Wechsberg sometimes displayed a stubborn nostalgia, and he could be a snob. Plenty of his restaurant essays cast a disparaging eye on ugly Americans or Communist Party officials who failed to appreciate a chef's talents. No matter how much money or power such diners had, they lacked the finesse of those at one Viennese restaurant he frequented: "The guests of Meissl & Schadn were thoroughly familiar with the physical build of a steer and knew the exact anatomical location of Kügerls, Scherzls and Schwanzls," he wrote. "Precision was the keynote. You didn't merely order 'boiled beef' ? you wouldn't step into Tiffany's and ask for 'a stone' ? but made it quite clear exactly what you wanted."

Although the world wars and Soviet rule in Eastern Europe devastated his homeland, Wechsberg did not tend to engage in politics in his writing. Instead his stories reflected the fragility of his world in the underappreciated, evanescent performances of cooks and musicians, marking a preference for ephemeral delights like schlagobers and arias that may have been the worldly Wechsberg's most Viennese trait: "The Viennese put up a beautiful monument to Johann Strauss, who makes them forget," he wrote, "but no monument at all to Sigmund Freud, who makes them remember." Much as Gutenbrunner does in his kitchens, Wechsberg fashioned his own monuments: it's as if by cataloging all 24 varieties of boiled beef served at Meissl & Schadn and the many varieties of dumplings patted out by Czech housewives, he could quietly obscure some of history's cruel sweep. Today his remembrances of schnitzels past seem more timely than ever.

Liptauer Cheese

  1. With the back of a spoon, press the cottage cheese through a fine sieve into a mixing bowl.

  2. In a mixer fitted with a paddle, cream the butter on medium speed. Beat in the cottage cheese, paprika, a generous grinding of black pepper, the salt, caraway seeds, mustard, capers, onion and sour cream until it forms a smooth paste.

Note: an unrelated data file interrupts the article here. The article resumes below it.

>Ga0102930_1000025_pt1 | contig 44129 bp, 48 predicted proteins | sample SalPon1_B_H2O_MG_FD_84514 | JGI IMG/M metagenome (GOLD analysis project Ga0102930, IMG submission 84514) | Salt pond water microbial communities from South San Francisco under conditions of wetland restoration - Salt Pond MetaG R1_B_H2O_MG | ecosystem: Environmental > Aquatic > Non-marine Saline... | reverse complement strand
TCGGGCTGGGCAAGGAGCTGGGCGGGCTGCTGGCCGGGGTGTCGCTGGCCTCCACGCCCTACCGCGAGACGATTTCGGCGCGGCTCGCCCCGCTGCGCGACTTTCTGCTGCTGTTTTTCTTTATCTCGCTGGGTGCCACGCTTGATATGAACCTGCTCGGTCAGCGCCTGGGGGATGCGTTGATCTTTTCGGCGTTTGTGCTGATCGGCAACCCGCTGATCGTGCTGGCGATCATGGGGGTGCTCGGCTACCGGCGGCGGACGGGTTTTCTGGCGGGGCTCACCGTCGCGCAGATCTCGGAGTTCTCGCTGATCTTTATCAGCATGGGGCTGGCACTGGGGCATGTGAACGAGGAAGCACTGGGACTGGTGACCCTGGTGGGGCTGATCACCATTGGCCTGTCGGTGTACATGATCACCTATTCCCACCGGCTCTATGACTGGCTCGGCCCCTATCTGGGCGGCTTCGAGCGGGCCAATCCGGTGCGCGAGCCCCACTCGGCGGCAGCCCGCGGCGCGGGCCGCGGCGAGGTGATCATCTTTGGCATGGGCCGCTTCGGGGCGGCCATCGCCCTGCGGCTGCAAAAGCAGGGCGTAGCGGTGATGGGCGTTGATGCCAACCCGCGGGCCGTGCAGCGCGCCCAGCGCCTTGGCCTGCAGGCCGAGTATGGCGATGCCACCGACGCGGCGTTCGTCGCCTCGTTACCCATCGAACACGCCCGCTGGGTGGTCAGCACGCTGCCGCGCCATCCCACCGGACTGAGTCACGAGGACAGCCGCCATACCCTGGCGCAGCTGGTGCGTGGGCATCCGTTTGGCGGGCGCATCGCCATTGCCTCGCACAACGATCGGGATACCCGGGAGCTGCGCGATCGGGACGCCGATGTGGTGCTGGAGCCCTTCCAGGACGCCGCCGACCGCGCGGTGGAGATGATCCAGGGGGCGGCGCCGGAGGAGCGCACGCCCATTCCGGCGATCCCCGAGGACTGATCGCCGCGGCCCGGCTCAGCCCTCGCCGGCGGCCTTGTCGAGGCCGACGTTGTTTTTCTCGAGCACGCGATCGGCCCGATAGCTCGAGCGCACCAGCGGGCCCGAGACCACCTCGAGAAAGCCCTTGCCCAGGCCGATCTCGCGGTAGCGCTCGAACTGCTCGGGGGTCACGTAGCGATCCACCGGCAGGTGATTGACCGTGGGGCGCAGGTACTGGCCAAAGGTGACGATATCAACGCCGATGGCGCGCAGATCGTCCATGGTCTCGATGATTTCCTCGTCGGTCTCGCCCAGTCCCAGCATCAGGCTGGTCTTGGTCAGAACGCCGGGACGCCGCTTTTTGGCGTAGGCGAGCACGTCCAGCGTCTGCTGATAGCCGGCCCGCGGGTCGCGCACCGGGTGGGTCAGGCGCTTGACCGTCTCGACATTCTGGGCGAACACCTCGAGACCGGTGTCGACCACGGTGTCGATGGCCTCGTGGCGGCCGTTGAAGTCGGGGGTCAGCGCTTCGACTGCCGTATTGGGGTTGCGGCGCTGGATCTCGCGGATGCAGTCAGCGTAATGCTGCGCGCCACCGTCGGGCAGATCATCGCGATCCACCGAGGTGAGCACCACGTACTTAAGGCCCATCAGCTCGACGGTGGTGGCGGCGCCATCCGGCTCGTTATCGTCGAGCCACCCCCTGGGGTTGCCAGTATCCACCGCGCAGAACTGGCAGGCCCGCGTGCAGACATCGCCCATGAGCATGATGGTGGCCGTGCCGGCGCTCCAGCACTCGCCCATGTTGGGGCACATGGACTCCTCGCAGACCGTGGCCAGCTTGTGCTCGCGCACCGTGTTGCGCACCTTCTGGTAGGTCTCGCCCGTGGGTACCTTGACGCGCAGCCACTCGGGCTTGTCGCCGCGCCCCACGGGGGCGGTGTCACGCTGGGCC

3. Spoon it into a 1 ½ -cup bowl lined with plastic wrap. Cover and refrigerate for 2 hours, or until set. Unmold onto a platter and sprinkle with chives. Serve with baguette slices or crackers. /Makes 1 ½ cups./

NOTE: To make a Liptauer dip, stir an extra ¼ cup sour cream into the paste. Pour into a serving bowl and sprinkle with chives. Serve with crudites.

Transylvanian Goulash

  1. Wash the sauerkraut thoroughly under cold running water, then soak it in cold water for 10 to 20 minutes to reduce its sourness. Strain well, pressing out all the water.

  2. Melt the butter in a 5-quart casserole and add the onion. Cook over medium heat, stirring occasionally, until lightly colored, 6 to 8 minutes. Add the garlic, season with salt and cook a minute or two longer. Stir in the paprika, pour in ½ cup of the broth and bring to a boil. Add the pork cubes.

  3. Spread the sauerkraut over the pork and sprinkle it with the caraway seeds. In a small bowl, combine the tomato purée and the rest of the broth and pour the mixture over the sauerkraut. Bring the liquid to a boil once more, then reduce the heat to its lowest point. Season the cooking liquid with a pinch of salt, cover the casserole tightly and simmer for 1 hour. Check occasionally to make sure the liquid has not cooked away. Add a little stock or water if needed; the sauerkraut should be moist.

  4. When the pork is tender, combine the creams in a mixing bowl. Beat the flour into the creams with a whisk, then carefully stir this mixture into the casserole. Simmer for 10 minutes longer. Season with salt to taste. Serve in large, wide bowls, accompanied by a side of sour cream.

/Serves 4. Recipes adapted from "The Cooking of Vienna's Empire," by Joseph Wechsberg, part of the Time-Life Foods of the World series./

Sara Dickerman is a cook and writer living in Seattle.

Marianne Mueller
Last modified: February 18, 2006